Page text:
Millions of square kilometers of sand and nothing else. Looking at the Sahara desert, one might wonder how the Sahara, this huge desert area, came into being in the first place. How did the sand get into the Sahara Desert? How Sahara desert formed?
There is so much sand that one speaks of the seas of sand. Many Sahara dunes tower up to 300 meters, while others are 1000 kilometers long and weigh countless millions of tons. And yet this huge, almost 10 million square kilometer desert in North Africa consists of just one-fifth of sand. Most of the Sahara is rock or stone. Sandstone. This brings us very close to the answer to the question ‘how did the sand get into the Sahara Desert?’.
Sahara sand is essentially weathered sandstone. In the wet phases of the Sahara, rivers, and lakes provided sand through the weathering rock. In the long dry phases, the sand was then removed and relocated by winds. And there was also the other form of sand. During the last ice age, around 20,000 years ago, both the Mediterranean and the Atlantic were around 100 meters lower than they are today. There were large shelf and coastal areas with much larger beaches back then.
Green Times In The Sahara
Sea sand in the Sahara is there but is there sand from rivers and lakes that are said to have once existed in the Sahara? The Sahara desert hasn’t always been a desert. It was often green, 6000 to 11,000 years ago. And it was even greener 100,000 years ago. For two to two and a half million years, the Sahara has experienced a wet phase about every 100,000 years. And that lasts for a few thousand years.
That sounds like a long time. In the balance sheet of 100,000 years, however, more than 90,000 remain extremely dry just like today. Then the wind dominates the Sahara. This is almost always a trade wind blowing from the north or northeast. It brings the sand south.
In the wet phases, however, when the Sahara was a fertile savannah landscape, monsoon winds from the south blew over the area. They transported back what trade winds had brought from the north to the south. At least that’s what scientists assume because you can only determine the age of the sands indirectly.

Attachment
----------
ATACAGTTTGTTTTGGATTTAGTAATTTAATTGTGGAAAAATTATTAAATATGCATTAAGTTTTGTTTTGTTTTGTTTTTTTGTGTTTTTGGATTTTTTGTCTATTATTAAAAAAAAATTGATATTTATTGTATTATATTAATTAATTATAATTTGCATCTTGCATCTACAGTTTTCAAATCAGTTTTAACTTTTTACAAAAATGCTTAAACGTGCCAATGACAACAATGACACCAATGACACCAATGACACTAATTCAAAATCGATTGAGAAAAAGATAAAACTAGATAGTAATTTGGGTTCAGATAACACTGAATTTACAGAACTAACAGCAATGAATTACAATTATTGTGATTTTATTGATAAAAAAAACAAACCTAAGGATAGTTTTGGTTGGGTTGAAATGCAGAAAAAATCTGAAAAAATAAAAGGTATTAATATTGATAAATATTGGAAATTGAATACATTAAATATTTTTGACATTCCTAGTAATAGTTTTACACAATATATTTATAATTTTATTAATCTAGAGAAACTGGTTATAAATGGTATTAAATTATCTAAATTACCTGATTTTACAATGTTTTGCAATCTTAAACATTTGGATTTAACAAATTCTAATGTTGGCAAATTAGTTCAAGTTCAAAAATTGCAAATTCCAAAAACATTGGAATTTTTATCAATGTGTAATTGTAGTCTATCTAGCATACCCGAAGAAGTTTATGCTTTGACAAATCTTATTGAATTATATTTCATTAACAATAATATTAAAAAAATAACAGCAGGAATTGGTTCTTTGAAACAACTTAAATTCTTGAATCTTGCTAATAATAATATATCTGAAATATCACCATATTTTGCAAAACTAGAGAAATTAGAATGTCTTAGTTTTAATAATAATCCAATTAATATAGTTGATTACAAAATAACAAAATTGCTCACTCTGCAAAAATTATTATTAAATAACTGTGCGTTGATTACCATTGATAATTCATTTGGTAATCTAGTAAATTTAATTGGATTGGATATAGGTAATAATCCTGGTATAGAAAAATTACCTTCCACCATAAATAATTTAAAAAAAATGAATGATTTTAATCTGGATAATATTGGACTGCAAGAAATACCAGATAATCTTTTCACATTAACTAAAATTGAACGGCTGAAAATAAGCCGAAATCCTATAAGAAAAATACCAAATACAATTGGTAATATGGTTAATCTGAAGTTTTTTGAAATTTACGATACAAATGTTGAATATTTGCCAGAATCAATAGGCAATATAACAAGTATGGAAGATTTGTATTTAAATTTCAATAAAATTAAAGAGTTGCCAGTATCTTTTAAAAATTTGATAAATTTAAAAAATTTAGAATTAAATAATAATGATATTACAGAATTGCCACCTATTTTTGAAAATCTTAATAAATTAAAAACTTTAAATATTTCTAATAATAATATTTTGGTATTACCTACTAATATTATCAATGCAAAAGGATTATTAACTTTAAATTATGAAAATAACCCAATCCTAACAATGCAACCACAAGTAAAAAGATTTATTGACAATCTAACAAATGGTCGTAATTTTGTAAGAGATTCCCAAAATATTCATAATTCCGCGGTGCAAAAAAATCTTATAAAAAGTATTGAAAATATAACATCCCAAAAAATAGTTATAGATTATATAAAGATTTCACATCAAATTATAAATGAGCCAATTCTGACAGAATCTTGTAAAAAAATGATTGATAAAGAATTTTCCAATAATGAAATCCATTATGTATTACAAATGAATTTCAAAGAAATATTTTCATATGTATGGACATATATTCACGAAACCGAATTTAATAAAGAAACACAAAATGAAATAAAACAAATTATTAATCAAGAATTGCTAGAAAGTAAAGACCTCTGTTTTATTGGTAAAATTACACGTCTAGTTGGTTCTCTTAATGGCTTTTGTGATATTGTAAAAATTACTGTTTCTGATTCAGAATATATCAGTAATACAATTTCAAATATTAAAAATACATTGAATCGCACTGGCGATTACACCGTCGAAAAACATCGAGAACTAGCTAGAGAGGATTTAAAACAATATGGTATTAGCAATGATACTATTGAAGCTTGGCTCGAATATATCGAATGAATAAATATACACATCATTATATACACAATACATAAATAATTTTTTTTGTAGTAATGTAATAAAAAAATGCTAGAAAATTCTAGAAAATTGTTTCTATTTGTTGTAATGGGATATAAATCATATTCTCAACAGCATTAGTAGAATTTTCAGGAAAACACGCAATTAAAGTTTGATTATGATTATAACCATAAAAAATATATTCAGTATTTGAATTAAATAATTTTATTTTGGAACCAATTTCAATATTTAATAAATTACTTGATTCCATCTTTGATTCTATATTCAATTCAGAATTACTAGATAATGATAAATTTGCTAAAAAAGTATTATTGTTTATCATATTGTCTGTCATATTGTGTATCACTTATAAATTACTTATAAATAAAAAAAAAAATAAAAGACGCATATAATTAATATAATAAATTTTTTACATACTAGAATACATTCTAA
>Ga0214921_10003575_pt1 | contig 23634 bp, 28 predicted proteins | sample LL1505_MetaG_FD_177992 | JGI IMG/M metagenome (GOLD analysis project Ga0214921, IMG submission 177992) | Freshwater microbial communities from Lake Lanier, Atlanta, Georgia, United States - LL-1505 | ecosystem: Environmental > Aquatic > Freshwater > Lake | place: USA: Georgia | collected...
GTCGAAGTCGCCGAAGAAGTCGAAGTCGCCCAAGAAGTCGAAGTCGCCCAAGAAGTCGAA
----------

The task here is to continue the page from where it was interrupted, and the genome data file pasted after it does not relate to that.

But one thing is clear that it’s about several cycles, about repetitive processes of weathering, low sea levels and drifts from north to south, and the wet and dry phases.
Sahara Dust Fertilizes The Amazon Forest
So the Sahara sand always stays more or less in one place. But with the even finer grains, the Sahara dust, it is completely different. The wind exports it in gigantic quantities. Millions of tons of it are shipped halfway around the world even to the Amazon forest. There, Sahara dust is an important source of minerals. The Amazon forests would not exist without the fertilization from the Sahara.
While Sahara sand which is much coarser than the dust, cannot fly higher than two meters and is therefore always transported close to the ground, Sahara dust can still be found at a height of 10,000 meters. It is created by reduced grains of sand and dried out lake deposits. The Sahara is the greatest source of dust, but what is blown away is then of course lost.
Climate Change Is Shrinking The Sahara
The desert is subject to constant change. And there is possibly a completely different, far more conspicuous and momentous one ahead of us. Climate change is apparently causing the Sahara to green again much earlier than would be the case based on the natural cycle alone. There is no doubt that precipitation is increasing. With more water, the grass comes back and later the mice and birds. When there is more pasture the deer and gazelles return.
Actually, a green Sahara would only be expected again in 60,000 to 80,000 years. It only develops about every 100,000 years. But global warming seems to be accelerating development significantly. It increases the evaporation over the oceans and intensifies the monsoon winds so that in the last two decades much more precipitation has been carried far into the Sahara.
It is now the first time that the desert is not re-greening through external factors, through orbital processes, proximity to the sun, etc., but rather through humans, through the climate change they cause. So, now since you know how did the sand get into the Sahara desert, do comment any unknown fact you would like to share about the desert.